Part 1- Bring the soles of the feet together, interlock your finger and hold around your toes, allow your knees to relax towards the floor. Keep the spine straight and focus on breathing deeply, allowing the chest to expand.

Part 2- Gently squeeze the stomach in and curve the spine, allow the head to come down towards your feet.

For tight hips, it might feel difficult to relax in this posture. If so, you can use rolled-up blankets or pillows to support underneath the knees.

#3. Ardha Matsyandrasana – Half-Spine Twist

an annotated image of a man wearing black yoga clothes doing half lord of the fishes pose

Seated, bend the left knee with your thigh on the mat and bring your left heel to the side of your right hip, cross your right foot over your left knee with the sole of your right foot on the mat. Gently, hug your left arm around your right knee to twist. Turn your chin to look over your right shoulder.

Repeat on the opposite side.

Twists are wonderful postures to work with the breath. Gently squeeze your stomach in and imagine you are twisting from your belly button. This will allow you to open up space in your chest and lungs. Close your eyes and breathe steadily.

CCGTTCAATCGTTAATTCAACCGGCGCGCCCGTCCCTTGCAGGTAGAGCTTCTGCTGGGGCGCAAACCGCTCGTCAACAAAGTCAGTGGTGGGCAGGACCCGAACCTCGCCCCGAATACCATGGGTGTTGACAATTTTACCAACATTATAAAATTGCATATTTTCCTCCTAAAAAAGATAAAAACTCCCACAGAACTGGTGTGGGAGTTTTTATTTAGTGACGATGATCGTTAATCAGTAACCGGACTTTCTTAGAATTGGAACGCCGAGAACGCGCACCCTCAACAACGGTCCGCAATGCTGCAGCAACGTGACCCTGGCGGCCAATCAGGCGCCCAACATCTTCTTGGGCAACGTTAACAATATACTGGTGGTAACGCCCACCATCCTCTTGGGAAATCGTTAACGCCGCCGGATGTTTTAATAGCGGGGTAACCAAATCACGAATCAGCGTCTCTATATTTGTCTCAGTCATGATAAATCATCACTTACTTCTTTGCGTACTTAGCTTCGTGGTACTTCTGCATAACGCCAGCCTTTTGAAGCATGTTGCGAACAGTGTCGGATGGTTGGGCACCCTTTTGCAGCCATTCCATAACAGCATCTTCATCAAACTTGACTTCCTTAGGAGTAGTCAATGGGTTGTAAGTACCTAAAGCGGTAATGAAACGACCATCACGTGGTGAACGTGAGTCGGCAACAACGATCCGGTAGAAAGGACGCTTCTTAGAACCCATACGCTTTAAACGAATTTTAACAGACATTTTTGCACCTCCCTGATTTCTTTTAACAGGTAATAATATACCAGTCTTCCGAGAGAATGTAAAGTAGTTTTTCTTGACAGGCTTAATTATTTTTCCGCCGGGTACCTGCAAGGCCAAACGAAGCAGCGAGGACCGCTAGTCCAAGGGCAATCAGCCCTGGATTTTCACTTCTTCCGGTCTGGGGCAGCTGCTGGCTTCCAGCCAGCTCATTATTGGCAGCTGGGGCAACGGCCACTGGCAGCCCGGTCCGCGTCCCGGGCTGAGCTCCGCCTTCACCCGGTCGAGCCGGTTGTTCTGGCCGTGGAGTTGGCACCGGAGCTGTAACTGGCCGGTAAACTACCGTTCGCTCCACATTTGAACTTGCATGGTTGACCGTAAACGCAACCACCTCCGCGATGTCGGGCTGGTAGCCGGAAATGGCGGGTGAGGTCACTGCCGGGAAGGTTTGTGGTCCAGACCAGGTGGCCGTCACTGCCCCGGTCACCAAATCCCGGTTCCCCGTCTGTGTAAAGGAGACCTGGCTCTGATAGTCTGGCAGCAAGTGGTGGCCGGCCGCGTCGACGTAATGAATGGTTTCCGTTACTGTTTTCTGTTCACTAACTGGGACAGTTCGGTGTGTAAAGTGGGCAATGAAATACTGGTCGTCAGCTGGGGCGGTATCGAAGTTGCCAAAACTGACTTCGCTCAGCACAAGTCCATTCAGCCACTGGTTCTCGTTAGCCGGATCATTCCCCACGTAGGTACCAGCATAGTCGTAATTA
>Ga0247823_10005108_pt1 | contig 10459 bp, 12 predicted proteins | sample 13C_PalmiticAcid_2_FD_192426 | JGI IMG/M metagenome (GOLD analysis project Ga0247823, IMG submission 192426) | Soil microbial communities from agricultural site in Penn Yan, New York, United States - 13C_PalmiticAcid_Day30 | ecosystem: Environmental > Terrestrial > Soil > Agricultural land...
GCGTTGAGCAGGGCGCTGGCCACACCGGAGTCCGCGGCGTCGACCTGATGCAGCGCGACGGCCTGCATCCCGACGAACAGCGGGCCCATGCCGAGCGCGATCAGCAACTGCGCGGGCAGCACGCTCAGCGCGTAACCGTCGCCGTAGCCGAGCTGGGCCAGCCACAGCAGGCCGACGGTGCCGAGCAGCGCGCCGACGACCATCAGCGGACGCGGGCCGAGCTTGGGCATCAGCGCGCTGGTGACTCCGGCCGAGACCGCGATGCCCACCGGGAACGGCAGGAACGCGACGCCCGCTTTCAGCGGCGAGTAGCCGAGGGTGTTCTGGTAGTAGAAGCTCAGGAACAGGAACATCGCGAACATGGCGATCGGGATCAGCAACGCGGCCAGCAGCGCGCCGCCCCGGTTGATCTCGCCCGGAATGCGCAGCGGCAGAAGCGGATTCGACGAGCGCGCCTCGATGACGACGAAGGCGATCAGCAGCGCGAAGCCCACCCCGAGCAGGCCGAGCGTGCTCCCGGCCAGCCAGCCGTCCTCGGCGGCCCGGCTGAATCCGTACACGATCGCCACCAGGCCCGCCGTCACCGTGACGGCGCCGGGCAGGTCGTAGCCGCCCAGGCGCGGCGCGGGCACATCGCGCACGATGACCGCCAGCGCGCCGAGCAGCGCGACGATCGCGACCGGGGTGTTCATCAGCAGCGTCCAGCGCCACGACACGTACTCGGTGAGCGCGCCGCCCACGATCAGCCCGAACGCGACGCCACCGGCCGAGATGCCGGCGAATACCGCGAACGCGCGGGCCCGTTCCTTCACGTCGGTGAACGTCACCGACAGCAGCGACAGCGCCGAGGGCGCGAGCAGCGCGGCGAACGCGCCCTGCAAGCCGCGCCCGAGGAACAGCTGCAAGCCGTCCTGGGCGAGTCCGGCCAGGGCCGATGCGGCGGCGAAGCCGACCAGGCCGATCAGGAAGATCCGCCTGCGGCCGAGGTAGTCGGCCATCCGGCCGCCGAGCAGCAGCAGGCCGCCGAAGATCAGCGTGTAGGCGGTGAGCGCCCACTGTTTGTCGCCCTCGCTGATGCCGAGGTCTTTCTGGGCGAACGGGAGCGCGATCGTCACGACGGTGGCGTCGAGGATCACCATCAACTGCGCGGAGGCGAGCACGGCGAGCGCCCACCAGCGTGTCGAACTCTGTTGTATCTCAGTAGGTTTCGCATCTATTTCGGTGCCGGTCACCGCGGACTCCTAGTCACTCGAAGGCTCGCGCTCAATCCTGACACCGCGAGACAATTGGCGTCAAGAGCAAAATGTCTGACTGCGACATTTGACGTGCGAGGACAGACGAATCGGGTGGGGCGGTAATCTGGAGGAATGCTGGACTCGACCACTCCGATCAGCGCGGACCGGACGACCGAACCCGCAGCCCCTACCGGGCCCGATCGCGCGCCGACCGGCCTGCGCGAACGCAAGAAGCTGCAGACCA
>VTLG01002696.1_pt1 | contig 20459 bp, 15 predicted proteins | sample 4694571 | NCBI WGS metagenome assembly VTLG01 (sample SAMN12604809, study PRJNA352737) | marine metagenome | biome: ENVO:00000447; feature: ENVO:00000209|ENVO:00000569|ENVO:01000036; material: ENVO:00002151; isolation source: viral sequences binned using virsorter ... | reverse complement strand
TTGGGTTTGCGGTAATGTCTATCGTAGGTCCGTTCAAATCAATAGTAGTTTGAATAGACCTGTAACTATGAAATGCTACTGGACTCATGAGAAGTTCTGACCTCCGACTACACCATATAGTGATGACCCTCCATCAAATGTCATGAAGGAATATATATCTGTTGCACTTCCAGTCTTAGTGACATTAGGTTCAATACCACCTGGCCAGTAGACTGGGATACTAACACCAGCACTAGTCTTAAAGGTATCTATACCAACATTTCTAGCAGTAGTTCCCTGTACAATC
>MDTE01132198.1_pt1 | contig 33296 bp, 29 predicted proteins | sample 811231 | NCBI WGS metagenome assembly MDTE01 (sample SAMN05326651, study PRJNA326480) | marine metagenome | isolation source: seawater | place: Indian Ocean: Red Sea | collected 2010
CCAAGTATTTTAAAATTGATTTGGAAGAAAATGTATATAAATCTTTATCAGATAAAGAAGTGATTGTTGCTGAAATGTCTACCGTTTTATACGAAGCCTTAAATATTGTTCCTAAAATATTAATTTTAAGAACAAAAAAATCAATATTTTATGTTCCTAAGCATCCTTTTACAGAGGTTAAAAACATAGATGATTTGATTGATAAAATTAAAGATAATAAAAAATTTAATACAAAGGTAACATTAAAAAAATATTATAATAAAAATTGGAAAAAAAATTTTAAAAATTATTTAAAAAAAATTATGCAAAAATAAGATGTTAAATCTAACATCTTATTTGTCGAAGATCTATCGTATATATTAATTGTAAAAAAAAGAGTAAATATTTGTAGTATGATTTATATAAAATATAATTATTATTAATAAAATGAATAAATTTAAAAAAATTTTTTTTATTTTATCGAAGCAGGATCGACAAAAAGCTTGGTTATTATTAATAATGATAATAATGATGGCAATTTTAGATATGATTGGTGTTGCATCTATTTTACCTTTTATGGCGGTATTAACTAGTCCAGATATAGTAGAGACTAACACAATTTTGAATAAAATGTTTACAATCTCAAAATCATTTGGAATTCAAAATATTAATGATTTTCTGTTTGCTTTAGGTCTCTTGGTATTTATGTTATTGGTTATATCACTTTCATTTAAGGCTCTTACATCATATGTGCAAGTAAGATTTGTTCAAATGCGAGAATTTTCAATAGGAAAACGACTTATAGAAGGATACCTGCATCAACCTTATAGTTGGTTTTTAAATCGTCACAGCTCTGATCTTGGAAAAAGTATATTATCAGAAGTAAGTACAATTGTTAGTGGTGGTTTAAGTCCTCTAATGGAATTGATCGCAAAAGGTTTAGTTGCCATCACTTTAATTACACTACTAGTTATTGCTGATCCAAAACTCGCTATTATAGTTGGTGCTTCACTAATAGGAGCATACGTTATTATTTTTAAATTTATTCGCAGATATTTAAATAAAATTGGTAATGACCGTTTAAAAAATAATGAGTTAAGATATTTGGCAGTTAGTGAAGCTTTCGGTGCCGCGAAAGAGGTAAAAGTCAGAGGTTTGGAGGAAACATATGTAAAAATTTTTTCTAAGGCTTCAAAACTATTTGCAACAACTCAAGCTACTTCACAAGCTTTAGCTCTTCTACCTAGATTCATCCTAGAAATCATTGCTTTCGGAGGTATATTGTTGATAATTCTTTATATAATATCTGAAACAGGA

#4. Janu Sirasana – Seated Head-to-Knee Pose

an annotated image of a man wearing black yoga clothes doing head to knee Pose

Extend your right leg out in front of you, bend the left knee and bring your left heel in close to your body allowing your left knee to relax down to the mat. Hold your hands around your right toes and bring your head down towards your right knee. Keep the toes flexed back towards you.

Repeat on the opposite side.

If it’s not possible to reach your toes or bring the head to the knee, you can bend the extended leg as much as you need to rest your forehead on your knee.

#5. Parivrtta Janu Sirasana – Revolved Head-to-Knee Pose

An annotated image of woman wearing black yoga clothes doing revolved head to knee pose